Australia: Stopping the clock: FWC suspension orders pause time limits for taking protected industrial action

In Transport Workers' Union of Australia v Broadspectrum (Australia) Pty Ltd [2019] FWCFB 663, a Full Bench of the Fair Work Commission (Full Bench) confirmed that an order suspending specific protected industrial action will pause the time period within which all industrial action approved by a protected action ballot must commence.

The effect of this decision is that employees can commence any authorised protected industrial action after a suspension order ceases to operate. It is not necessary to obtain a further protected action ballot order.

BACKGROUND

The question in dispute in this case arose in the context of negotiations for an enterprise agreement between Broadspectrum Pty Ltd (Broadspectrum) and the Transport Workers' Union (TWU).

Broadspectrum Court Security and Custodial Services is contracted by the Western Australian Department of Justice, and is responsible for the delivery of court security in all WA courthouses. Broadspectrum also provides transport services of those in custody between correctional facilities and other locations like courts and hospitals.

The TWU applied for and obtained a protected action ballot order from the Fair Work Commission (FWC)1 in June 2018. In the subsequent ballot, TWU members approved the taking of the following forms of industrial action:

  • bans on overtime;
  • bans on the completion of paperwork;
  • bans on wearing uniform shirts;
  • work-to-rule periods;
  • bans on performing higher duties;
  • 4-hour, 8-hour, 24-hour and 48-hour bans on performing work.

In August 2018, the TWU gave notice to Broadspectrum of its members' intention to engage in the following industrial action:

  • bans on overtime;
  • bans on wearing uniform shirts; and
  • bans on higher duties.

Broadspectrum applied to the FWC for a suspension of this proposed industrial action under s 424 of the FW Act, which provides that the FWC must make an order suspending or terminating protected action if it would threaten to 'endanger the life, the personal safety or health, or the welfare, of the population or of part of it'. Given the nature of the services provided by Broadspectrum, Deputy President Beaumont concluded that the proposed industrial action met this threshold and suspended the action for a period of two months.2

After the suspension order ended in October 2018, the TWU gave notice to Broadspectrum of its intention to engage in two other types of industrial action which had been approved in the earlier ballot: the paperwork ban and a 4-hour stoppage.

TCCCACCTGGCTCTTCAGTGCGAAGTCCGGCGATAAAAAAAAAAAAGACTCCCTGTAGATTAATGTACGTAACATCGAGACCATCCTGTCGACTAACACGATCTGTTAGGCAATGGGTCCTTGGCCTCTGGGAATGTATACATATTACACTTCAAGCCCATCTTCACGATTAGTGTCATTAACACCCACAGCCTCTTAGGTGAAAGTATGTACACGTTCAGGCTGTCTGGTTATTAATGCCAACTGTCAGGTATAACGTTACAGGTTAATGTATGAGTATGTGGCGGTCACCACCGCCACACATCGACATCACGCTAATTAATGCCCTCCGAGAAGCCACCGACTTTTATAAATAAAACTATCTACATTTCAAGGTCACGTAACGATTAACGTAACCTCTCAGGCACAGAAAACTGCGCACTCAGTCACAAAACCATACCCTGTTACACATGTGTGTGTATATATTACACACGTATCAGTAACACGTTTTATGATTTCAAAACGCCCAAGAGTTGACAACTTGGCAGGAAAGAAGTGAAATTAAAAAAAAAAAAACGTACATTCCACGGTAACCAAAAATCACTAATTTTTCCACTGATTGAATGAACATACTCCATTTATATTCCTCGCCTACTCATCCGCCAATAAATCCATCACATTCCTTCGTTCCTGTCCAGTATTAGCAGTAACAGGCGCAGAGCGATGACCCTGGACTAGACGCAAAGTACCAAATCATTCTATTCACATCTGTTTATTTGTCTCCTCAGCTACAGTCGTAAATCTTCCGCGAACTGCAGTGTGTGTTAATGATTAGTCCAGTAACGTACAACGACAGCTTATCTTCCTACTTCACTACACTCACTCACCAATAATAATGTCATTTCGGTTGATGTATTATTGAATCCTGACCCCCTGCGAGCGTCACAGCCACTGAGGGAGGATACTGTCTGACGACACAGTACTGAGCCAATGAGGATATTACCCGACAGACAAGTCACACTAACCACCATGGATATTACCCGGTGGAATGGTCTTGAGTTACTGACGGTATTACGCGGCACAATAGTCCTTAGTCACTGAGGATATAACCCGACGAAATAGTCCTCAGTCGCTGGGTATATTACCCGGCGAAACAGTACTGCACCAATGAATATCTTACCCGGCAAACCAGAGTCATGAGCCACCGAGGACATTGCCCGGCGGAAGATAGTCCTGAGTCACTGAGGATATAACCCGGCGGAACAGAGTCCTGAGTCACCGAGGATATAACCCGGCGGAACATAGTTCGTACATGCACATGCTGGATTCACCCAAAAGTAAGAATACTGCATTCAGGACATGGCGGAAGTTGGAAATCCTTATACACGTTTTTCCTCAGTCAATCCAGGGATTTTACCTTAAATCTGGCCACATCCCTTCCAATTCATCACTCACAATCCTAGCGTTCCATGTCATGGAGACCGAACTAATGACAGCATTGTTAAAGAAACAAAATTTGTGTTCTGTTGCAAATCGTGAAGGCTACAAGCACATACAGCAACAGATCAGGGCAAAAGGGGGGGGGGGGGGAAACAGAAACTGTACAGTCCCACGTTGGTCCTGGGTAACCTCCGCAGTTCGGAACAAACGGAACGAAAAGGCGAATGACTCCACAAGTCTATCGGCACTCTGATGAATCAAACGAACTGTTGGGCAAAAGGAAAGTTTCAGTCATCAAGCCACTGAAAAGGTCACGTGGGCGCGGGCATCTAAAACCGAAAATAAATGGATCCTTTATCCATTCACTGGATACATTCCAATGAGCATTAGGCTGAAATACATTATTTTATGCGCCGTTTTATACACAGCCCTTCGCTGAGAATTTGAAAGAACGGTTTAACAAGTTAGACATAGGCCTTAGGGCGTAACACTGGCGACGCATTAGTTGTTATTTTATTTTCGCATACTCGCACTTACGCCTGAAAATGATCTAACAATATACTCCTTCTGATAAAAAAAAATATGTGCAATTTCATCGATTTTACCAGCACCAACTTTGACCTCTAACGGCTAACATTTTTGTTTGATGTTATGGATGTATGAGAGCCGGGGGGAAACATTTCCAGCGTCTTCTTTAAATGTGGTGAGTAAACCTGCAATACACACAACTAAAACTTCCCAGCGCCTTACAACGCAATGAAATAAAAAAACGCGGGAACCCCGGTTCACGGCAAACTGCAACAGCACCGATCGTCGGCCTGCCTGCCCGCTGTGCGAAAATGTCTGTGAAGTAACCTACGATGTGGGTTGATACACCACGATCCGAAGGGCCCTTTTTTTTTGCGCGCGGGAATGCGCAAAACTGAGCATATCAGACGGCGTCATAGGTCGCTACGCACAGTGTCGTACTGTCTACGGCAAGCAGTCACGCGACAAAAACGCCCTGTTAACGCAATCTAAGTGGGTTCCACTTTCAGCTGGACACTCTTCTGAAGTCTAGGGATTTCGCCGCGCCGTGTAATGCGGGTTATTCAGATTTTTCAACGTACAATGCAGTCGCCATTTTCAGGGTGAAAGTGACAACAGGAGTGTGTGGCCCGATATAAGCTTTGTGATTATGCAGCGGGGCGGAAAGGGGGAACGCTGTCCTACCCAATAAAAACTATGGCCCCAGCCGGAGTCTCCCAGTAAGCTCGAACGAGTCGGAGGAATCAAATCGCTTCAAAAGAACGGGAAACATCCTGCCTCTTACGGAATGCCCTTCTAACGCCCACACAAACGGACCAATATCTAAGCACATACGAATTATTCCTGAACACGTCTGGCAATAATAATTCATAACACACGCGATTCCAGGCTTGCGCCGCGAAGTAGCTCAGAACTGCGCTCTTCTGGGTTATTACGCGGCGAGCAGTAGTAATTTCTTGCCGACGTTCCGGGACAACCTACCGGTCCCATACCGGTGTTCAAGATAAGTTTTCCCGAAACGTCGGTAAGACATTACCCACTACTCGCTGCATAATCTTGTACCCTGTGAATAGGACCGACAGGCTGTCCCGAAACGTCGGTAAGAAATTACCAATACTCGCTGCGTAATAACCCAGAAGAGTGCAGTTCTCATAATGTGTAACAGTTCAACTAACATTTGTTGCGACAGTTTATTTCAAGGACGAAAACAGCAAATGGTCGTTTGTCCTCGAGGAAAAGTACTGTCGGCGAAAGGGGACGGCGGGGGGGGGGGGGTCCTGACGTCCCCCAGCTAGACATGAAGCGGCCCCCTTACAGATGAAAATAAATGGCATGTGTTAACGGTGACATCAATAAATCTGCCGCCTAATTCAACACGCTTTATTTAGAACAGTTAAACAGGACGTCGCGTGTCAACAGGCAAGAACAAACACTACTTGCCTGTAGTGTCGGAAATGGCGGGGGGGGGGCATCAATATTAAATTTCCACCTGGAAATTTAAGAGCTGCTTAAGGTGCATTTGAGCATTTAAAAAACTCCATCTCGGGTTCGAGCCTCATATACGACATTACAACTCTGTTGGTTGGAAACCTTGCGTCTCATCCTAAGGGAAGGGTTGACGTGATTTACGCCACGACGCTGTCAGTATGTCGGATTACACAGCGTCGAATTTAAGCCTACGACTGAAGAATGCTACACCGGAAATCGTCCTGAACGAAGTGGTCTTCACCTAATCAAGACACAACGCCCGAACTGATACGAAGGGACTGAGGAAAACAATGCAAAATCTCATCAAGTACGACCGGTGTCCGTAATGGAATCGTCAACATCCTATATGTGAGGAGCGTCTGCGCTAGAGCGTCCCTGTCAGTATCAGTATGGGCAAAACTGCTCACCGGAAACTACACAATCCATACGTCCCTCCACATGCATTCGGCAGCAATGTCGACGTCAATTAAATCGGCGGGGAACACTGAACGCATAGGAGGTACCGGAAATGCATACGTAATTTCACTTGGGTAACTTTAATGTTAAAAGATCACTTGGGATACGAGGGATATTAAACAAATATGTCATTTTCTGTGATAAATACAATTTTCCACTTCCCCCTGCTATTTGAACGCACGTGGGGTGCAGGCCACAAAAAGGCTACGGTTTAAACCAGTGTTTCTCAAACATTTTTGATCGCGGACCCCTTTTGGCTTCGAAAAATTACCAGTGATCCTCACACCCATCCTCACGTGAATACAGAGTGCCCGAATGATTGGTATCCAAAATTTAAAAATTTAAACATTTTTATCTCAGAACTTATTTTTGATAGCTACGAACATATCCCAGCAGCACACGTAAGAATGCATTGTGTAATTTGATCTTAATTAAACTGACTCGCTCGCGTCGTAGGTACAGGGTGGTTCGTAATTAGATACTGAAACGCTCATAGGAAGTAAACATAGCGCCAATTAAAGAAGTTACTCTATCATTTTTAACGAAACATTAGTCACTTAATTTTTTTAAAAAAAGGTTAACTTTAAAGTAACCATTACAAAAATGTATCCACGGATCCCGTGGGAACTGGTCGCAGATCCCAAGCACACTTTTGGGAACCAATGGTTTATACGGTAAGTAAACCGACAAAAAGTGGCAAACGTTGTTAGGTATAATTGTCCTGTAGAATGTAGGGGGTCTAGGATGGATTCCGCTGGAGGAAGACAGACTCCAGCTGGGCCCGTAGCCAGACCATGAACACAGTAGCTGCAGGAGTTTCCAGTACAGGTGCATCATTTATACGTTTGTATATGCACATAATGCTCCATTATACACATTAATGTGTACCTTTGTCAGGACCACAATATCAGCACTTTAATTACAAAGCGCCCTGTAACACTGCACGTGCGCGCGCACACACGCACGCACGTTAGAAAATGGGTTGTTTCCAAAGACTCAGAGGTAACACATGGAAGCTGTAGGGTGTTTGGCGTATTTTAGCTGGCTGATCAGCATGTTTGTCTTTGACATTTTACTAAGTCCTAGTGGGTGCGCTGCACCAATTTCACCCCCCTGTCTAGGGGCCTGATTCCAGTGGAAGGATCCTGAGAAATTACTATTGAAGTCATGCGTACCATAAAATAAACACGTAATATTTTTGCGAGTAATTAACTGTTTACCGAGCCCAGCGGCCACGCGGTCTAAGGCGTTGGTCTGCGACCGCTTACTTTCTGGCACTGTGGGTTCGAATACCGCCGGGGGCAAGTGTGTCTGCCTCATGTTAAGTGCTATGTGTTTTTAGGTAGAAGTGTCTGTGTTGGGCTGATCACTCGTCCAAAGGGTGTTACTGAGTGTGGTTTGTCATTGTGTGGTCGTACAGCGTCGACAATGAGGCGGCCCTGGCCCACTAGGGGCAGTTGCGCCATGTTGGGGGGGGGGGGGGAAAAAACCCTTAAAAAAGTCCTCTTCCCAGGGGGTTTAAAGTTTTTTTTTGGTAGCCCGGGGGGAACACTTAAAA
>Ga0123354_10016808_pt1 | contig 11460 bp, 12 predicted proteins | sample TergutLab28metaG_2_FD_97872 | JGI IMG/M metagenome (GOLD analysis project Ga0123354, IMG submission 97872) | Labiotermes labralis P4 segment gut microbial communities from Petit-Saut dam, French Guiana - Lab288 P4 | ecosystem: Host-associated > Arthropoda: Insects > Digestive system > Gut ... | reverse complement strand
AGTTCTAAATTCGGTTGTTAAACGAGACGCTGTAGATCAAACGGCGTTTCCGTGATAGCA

Broadspectrum then applied for an order under s 418 of the FW Act that these proposed forms of protected action stop or not occur. Deputy President Beaumont granted the order on the basis that the paperwork ban and 4-hour stoppage were not legally protected forms of industrial action.3

THE LEGISLATIVE FRAMEWORK AND THE LEGAL ISSUE

Section 459 of the FW Act sets out the conditions under which industrial action is authorised by a protected action ballot approving such action. Relevantly, the action must commence within 30 days of the results of the ballot being declared, or within an extended period set by the FWC. In this case, the Deputy President had extended the period during which protected action could be taken by a further 30 days. However, as the paperwork ban and 4-hour stoppage were proposed to commence after this extended time limit had ended, Deputy President Beaumont found that these actions were unauthorised.4

Section 429 of the FW Act provides that if protected action in the form of employee claim action has been suspended by the FWC (e.g. under s 424), once the suspension period ends the action may be taken without the need for another ballot. In these circumstances, the s 459 time limit for commencing authorised action is calculated by disregarding the duration of the suspension period (s 429(3)). In other words, a suspension order 'stops the clock' on the authorised industrial action period under s 459, and the clock starts 'ticking' again once the suspension ends.

However, Deputy President Beaumont concluded that the s 429 'stop the clock' mechanism only applied to the industrial action which was the subject of the suspension order (in this case, the proposed overtime, uniform and higher duties bans).5